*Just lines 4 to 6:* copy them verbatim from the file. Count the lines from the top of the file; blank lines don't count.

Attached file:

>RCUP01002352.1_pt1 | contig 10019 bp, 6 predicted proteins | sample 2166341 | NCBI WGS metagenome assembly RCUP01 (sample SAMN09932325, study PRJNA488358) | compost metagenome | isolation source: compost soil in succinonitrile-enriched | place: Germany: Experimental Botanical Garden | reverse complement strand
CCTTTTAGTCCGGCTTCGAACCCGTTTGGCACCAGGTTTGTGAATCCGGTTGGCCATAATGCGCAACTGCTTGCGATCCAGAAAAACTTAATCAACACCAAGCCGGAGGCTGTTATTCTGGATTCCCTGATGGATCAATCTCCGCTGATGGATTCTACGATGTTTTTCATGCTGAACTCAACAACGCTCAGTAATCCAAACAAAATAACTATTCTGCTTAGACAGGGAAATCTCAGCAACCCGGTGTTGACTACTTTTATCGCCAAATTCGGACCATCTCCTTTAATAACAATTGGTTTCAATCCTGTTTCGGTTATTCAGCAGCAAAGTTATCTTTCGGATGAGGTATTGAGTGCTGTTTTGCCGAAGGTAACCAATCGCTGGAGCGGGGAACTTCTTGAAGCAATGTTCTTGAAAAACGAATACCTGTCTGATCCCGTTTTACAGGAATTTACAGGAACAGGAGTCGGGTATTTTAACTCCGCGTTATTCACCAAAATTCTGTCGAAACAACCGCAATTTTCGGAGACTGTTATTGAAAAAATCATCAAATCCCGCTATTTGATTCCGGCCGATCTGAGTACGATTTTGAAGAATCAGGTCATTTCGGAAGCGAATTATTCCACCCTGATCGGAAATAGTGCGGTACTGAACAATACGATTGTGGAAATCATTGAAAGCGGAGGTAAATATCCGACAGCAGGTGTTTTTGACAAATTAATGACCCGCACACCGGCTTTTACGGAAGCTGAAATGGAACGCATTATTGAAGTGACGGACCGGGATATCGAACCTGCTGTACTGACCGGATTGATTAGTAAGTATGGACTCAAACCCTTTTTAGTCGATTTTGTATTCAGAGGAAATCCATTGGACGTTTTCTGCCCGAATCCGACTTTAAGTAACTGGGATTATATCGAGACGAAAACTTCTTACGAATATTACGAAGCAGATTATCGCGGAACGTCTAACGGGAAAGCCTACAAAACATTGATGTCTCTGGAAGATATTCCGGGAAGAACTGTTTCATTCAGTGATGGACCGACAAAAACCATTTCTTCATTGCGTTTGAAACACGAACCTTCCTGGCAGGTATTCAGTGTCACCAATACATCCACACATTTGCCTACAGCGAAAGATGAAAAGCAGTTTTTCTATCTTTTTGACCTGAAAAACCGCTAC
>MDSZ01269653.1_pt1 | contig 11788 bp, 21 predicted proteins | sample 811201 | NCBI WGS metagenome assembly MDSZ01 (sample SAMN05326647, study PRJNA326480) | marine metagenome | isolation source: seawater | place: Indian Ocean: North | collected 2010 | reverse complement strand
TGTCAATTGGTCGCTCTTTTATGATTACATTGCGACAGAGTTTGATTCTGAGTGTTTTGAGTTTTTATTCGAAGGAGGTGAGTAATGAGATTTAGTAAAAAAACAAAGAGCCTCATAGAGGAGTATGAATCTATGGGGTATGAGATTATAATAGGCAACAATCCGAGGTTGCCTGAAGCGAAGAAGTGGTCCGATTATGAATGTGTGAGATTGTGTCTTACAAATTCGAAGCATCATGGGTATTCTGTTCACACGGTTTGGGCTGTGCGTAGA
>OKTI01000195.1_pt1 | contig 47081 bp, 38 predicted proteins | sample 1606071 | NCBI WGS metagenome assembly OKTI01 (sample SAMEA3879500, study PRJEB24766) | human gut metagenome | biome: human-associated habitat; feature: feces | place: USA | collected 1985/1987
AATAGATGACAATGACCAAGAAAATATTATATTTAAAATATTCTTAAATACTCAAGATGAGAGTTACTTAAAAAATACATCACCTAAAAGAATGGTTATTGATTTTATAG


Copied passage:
TGTCAATTGGTCGCTCTTTTATGATTACATTGCGACAGAGTTTGATTCTGAGTGTTTTGAGTTTTTATTCGAAGGAGGTGAGTAATGAGATTTAGTAAAAAAACAAAGAGCCTCATAGAGGAGTATGAATCTATGGGGTATGAGATTATAATAGGCAACAATCCGAGGTTGCCTGAAGCGAAGAAGTGGTCCGATTATGAATGTGTGAGATTGTGTCTTACAAATTCGAAGCATCATGGGTATTCTGTTCACACGGTTTGGGCTGTGCGTAGA
>OKTI01000195.1_pt1 | contig 47081 bp, 38 predicted proteins | sample 1606071 | NCBI WGS metagenome assembly OKTI01 (sample SAMEA3879500, study PRJEB24766) | human gut metagenome | biome: human-associated habitat; feature: feces | place: USA | collected 1985/1987
AATAGATGACAATGACCAAGAAAATATTATATTTAAAATATTCTTAAATACTCAAGATGAGAGTTACTTAAAAAATACATCACCTAAAAGAATGGTTATTGATTTTATAG